When developing simple client-side React applications, one often needs a touch of backend services. Not an entire database (with its management & administration needs) or high performance compute. These services have their own use cases, but for simpler requirements, they often take more energy to set up than necessary. It’s also difficult to scale these services up or down depending on usage, which might lead to unnecessary overhead (when you don’t utilise them fully) or service interruptions (due to traffic spikes).
Enters the notion of serverless infrastructure – a paradigm of providing backend services to the front-end on a as-used basis. Serverless vendors charge usage, not bandwidth and hence solve two problems with one solution – that of boosting (cost) efficiency and scaling up on demand. This creates a refuge where application developers can write and deploy code without worrying about infrastructure needs. Like all refuges however, there are trade-offs in inhabiting this system.
For the usecase detailed in this post, serverless computing suffices and I’ll outline how I used Cloudflare’s edge network as a serverless platform.
On the other hand, I didn’t want to use my domain for authentication (and registration) services for this pet project. The idea of using serverless JS workers came to me as I was thinking about how to architect the application with the least possible backend exposure. Luckily, several cloud vendors provide such services nowadays so it’s only a matter of time to integrate with their interfaces.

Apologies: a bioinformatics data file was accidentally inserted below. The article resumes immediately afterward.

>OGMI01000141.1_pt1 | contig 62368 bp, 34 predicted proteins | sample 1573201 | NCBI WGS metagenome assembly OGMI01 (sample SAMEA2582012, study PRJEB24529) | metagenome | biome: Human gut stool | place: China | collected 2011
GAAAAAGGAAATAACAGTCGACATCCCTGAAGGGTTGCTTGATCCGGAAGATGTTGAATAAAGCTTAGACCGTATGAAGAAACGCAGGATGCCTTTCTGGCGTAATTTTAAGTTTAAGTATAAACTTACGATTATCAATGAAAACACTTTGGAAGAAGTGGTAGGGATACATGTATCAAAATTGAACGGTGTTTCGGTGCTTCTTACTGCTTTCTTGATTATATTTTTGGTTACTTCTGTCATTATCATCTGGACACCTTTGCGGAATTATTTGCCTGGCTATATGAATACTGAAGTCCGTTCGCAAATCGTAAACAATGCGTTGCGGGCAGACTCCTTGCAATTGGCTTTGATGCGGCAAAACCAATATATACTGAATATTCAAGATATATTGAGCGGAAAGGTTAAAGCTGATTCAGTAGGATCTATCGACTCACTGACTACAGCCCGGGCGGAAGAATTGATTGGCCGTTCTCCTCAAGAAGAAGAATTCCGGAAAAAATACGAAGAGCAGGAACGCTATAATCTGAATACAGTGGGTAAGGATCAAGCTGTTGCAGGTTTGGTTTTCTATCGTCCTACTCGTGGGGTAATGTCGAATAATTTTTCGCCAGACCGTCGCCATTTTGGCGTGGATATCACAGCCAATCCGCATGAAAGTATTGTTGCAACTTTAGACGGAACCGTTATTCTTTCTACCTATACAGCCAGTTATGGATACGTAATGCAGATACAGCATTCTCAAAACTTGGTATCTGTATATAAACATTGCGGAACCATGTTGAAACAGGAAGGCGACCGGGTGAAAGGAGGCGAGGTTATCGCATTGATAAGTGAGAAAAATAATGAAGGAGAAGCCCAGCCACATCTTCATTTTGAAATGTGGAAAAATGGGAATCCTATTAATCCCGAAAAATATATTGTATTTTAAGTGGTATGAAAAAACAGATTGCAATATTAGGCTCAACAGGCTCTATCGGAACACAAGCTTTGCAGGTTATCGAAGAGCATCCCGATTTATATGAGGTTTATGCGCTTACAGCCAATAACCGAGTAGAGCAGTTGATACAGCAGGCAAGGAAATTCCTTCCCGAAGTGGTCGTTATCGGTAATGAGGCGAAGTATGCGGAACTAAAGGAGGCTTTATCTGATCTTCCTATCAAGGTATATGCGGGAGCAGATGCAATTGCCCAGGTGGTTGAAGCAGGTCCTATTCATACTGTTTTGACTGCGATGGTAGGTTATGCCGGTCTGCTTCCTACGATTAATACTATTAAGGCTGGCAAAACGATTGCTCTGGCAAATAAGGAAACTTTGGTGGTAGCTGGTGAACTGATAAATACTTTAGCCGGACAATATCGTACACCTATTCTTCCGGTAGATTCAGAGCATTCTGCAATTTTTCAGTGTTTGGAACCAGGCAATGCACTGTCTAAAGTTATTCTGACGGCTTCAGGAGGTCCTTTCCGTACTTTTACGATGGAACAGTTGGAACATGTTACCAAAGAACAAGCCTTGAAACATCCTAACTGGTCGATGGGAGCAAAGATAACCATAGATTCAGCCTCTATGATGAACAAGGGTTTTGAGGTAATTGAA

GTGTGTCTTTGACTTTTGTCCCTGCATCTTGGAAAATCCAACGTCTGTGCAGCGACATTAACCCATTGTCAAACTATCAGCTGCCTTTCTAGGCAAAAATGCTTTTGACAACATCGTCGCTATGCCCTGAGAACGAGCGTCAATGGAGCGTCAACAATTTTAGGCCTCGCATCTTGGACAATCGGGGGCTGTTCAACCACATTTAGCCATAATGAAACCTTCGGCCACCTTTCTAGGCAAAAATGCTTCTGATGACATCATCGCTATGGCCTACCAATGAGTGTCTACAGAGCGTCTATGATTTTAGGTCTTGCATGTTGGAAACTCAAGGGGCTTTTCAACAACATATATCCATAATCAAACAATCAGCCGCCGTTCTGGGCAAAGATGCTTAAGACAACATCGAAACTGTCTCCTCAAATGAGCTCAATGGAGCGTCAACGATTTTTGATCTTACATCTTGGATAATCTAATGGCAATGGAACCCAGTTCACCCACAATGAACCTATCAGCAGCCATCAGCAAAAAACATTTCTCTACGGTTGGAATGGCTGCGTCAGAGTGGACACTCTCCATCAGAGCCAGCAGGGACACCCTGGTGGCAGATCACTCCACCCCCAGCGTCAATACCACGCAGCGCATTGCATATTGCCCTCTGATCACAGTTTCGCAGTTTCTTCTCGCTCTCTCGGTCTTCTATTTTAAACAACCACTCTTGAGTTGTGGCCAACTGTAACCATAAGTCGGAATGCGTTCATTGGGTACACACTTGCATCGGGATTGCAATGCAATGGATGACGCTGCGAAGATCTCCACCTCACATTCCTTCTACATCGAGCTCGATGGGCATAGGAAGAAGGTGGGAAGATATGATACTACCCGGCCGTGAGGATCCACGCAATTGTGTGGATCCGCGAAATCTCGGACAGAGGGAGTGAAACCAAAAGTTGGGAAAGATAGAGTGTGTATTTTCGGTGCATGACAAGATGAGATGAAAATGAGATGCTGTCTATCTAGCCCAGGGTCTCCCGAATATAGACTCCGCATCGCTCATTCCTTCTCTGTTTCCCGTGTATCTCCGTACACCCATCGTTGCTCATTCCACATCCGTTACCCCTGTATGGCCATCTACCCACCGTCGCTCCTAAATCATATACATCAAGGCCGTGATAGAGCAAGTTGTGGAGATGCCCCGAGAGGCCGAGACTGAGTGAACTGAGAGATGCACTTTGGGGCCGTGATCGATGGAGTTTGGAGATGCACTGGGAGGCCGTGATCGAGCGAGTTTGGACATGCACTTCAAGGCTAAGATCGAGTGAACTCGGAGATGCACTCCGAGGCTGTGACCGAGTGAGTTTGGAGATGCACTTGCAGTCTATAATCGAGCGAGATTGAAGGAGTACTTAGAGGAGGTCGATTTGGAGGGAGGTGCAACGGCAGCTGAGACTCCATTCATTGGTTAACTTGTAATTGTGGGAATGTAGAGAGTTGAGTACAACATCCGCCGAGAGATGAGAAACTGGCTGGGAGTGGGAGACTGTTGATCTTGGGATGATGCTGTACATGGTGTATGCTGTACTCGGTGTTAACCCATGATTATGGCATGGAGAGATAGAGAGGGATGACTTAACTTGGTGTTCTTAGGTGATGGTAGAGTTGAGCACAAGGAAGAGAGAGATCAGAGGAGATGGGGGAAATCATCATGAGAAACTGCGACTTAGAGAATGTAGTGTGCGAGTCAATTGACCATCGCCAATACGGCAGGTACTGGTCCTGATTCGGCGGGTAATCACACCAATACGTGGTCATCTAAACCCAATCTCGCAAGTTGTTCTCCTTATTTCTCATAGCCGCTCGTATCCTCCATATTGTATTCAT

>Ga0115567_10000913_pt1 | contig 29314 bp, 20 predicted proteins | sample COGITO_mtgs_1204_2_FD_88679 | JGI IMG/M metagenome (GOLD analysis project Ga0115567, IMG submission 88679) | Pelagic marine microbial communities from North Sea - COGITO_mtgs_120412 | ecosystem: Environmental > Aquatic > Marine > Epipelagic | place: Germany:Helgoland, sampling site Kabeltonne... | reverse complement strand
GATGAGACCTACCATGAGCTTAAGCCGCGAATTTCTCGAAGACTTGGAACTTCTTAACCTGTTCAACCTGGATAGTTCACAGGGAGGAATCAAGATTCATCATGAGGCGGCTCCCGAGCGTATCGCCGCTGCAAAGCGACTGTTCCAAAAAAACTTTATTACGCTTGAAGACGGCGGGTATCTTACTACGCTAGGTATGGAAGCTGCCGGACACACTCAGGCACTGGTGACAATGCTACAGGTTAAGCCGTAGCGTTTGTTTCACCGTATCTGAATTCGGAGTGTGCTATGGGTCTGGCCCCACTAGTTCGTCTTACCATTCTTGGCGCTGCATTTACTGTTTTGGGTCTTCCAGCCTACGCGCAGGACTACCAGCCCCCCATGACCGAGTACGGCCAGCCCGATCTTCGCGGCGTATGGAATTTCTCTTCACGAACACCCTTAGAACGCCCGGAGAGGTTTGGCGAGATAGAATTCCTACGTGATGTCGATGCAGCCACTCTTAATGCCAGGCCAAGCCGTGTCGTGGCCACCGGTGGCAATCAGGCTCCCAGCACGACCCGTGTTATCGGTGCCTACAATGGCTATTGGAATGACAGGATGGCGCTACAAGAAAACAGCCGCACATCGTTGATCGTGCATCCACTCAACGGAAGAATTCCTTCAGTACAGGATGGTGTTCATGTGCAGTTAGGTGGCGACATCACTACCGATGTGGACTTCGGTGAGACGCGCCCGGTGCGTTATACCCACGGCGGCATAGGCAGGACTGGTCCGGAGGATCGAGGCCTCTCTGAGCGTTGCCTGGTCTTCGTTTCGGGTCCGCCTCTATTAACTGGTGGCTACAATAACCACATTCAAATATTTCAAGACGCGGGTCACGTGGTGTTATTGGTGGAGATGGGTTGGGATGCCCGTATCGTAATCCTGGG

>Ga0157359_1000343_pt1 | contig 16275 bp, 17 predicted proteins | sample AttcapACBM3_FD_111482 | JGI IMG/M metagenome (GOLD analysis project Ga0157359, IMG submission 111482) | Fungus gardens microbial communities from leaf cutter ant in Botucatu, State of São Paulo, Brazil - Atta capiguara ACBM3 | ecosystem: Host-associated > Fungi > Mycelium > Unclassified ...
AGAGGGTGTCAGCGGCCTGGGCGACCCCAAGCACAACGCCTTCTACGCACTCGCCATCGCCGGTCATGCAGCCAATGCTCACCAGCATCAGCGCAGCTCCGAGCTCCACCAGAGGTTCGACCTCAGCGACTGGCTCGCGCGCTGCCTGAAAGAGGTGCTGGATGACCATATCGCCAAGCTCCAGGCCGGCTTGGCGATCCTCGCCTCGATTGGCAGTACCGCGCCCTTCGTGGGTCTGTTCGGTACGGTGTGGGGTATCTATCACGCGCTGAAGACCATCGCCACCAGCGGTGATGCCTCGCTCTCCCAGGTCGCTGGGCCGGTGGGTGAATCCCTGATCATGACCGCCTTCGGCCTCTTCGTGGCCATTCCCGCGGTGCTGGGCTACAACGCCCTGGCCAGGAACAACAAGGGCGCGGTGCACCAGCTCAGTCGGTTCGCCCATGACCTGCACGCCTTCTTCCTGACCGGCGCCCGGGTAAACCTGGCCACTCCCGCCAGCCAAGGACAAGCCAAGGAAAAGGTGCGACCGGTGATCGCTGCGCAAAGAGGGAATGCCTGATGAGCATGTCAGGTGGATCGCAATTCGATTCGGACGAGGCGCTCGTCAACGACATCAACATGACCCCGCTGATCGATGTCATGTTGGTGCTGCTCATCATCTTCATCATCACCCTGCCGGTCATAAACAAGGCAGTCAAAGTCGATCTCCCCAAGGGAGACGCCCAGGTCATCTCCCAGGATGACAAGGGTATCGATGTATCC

Cloudflare workers are JS modules / functions running on Cloudflare’s global network in over 200 cities around the world. Cloudflare’s reputation of providing DDOS protection services implies that they have spent time optimizing resilient cloud networks and CDN services, and they offer to front web traffic for other businesses. So in essence, a cloudflare worker is a reliable online JS function which is run on CF’s network servers anytime you call the function. This is great for non-persistent (light) compute, but the workers platform also includes simplified key-value storage and consistent distributed storage via Durable Objects. Of interest to us is this last one, namely Durable Objects. We want to implement a chat application (with it’s UI layer written in React) over a global distributed network.